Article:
Identifying voters

Existing laws enable counterfeit votes in four ways:

  1. Enrolling to vote without proper identification
  2. Voting without proper identification
  3. Voting more than once in an election – ‘Multiple voting’
  4. Boomerang voting / relocation voting / electorate shopping  

 

1. Enrolling to vote without proper identification

Enrolment forms make enrolling too easy for fraudsters.

The AEC enrolment form invites  – but does not demand – proper verifiable printable identification for enrolment.  It’s far too easy for imposters to enrol to vote as anyone they like as often as they wish.  Against this, any AEC language such as ‘voters are required…’ has no legal effect.

 

 

2. Voting without proper identification

No official identification is required of voters at a polling location to prove their right to receive voting papers at that polling location. The three verbal questions required by law about name, address and having voting in the election are not an adequate test of a person's actual identity.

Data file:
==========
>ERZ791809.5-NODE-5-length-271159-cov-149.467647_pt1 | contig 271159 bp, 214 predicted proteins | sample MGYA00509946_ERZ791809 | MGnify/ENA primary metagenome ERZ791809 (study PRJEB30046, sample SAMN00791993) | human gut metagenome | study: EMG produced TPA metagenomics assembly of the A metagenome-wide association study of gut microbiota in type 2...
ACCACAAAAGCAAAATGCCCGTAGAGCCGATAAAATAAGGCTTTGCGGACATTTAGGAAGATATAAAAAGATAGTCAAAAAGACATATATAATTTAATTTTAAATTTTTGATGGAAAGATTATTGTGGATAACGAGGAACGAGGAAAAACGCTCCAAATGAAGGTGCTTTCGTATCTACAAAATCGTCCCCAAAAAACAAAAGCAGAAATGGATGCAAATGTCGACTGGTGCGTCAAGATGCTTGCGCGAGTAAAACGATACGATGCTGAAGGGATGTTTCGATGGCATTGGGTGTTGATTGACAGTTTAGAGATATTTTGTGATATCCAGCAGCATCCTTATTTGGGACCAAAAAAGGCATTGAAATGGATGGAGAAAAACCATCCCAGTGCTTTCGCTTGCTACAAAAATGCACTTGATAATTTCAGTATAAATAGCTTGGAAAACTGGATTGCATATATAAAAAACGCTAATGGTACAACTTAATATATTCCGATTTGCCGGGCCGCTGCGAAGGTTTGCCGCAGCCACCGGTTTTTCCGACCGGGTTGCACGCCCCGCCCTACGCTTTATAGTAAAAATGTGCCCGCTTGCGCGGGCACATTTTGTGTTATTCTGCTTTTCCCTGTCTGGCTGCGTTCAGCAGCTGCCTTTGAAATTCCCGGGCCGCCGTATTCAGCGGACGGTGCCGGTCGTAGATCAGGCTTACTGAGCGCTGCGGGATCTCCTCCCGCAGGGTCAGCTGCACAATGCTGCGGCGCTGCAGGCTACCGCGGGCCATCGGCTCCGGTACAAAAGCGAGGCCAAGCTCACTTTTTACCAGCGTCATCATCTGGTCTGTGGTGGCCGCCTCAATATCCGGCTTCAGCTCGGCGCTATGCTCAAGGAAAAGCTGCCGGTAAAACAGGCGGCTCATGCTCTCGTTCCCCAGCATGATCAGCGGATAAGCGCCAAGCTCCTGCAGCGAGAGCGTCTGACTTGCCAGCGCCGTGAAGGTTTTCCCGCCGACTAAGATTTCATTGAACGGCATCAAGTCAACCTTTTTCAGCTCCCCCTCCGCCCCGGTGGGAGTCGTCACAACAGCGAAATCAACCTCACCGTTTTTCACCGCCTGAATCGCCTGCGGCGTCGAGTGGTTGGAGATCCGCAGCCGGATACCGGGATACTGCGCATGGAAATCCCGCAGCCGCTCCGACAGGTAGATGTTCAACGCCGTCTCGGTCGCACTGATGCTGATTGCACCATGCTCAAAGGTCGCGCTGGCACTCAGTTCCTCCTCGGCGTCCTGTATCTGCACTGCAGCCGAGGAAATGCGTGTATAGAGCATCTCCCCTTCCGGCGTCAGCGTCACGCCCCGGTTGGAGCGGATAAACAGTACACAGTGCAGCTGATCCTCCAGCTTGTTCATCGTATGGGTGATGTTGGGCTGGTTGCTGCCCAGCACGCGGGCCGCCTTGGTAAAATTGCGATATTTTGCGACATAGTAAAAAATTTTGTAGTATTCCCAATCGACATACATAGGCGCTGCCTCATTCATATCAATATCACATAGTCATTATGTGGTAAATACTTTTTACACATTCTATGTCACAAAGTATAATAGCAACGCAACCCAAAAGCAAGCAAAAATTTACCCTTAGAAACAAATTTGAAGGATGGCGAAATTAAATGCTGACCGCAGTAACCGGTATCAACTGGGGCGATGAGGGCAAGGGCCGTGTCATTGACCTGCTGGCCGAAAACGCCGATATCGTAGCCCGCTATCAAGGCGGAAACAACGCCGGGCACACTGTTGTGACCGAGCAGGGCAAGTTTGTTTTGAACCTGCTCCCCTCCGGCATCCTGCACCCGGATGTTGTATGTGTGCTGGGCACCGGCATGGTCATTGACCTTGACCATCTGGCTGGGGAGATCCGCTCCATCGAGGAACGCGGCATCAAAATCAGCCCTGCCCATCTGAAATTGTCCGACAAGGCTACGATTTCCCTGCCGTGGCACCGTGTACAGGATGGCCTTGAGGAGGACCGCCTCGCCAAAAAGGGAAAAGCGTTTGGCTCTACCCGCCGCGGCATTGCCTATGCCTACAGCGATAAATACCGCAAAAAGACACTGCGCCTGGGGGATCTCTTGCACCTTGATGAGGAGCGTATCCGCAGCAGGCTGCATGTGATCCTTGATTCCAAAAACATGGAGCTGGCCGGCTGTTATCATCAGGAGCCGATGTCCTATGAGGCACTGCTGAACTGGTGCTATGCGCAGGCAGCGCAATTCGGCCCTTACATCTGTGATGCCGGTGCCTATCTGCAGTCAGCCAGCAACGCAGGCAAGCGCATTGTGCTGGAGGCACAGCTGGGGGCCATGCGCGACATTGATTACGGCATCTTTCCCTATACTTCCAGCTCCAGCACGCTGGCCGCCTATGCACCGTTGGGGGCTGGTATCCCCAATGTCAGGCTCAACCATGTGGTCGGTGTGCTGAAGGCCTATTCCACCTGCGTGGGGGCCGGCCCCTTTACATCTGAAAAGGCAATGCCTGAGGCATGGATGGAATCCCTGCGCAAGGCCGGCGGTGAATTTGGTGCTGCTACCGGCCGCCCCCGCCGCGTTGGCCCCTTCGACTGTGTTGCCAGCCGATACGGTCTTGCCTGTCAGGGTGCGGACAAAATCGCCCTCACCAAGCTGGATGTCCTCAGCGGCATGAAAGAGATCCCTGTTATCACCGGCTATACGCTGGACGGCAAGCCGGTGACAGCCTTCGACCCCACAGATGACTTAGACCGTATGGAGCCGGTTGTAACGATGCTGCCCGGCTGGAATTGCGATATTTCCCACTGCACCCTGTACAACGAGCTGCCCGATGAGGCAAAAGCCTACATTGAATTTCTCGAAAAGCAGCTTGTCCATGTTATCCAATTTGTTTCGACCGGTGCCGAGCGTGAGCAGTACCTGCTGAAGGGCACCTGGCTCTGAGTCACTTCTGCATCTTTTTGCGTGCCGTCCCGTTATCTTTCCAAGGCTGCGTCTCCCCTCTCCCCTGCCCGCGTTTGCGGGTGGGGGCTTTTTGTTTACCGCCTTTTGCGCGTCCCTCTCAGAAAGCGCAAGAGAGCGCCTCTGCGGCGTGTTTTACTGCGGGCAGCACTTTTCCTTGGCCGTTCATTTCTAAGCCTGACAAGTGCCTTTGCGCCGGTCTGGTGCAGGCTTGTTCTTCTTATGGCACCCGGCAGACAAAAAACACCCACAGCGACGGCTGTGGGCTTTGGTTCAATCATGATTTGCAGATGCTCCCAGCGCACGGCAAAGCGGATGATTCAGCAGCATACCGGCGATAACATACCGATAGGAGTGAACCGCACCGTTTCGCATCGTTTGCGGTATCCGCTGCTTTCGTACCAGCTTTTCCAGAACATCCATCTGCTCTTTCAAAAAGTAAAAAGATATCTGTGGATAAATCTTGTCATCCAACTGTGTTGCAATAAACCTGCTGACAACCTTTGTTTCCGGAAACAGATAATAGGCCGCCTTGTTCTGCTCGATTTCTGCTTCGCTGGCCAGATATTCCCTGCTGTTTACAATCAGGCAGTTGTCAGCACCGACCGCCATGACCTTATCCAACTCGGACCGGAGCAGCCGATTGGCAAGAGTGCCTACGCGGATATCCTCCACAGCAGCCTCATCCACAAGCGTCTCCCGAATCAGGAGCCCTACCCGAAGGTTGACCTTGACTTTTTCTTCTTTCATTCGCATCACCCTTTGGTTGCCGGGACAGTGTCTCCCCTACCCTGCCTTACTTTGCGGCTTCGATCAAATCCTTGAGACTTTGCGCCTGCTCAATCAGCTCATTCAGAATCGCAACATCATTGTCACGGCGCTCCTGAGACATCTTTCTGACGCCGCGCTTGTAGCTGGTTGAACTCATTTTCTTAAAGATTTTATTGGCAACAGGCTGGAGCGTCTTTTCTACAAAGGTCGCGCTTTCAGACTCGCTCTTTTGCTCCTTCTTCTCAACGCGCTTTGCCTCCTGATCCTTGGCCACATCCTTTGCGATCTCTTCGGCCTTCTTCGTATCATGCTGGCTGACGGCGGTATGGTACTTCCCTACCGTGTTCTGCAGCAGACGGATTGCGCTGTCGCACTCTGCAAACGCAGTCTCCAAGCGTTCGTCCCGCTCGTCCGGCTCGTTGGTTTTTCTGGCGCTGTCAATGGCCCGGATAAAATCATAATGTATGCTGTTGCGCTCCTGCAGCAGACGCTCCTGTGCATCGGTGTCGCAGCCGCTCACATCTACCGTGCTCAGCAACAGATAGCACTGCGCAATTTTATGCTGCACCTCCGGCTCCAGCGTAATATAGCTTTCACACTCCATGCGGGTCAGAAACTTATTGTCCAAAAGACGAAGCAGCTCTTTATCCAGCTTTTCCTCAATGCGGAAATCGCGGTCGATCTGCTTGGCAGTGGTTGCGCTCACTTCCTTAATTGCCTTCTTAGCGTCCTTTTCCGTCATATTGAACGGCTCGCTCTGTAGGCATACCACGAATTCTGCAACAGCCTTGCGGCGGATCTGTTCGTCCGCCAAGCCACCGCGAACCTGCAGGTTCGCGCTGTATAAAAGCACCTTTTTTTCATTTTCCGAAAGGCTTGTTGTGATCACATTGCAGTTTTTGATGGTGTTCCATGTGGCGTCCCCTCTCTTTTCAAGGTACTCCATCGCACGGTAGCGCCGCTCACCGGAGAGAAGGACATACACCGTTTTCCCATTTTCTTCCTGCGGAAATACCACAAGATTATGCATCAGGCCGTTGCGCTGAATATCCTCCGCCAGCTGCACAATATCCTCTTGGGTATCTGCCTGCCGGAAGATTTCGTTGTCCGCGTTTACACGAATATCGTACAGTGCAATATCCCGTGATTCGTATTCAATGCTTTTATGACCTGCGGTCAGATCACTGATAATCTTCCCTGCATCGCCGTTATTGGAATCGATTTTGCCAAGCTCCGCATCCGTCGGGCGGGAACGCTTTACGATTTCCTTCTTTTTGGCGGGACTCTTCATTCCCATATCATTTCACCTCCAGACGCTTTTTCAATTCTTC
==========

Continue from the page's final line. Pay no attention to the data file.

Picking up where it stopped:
3. Voting more than once in an election - 'Multiple voting'

Every Australian of voting age deserves their vote at the ballot box. Some Australians seem to think they deserve two or more votes… even 15 votes. But multiple-voting is too easy to get away with - there is little protection in place to prevent the same person from voting again at another polling place for the same election. The 2010 Federal election was won by less than the number of people who admitted voting more than once.

 

4. Boomerang voting  / relocation voting / electorate shopping  

People can temporarily enrol too easily in other electorates when elections are called.

Picture this scenario:

  1. ‘Sally’ lives in South Australia where she is enrolled.
  2. Her friend is a candidate in a marginal seat in Queensland.
  3. A federal election is about to be called and Sally wants to support her friend.
  4. She goes to the AEC website and changes her address to her friend’s Queensland electorate just before the election.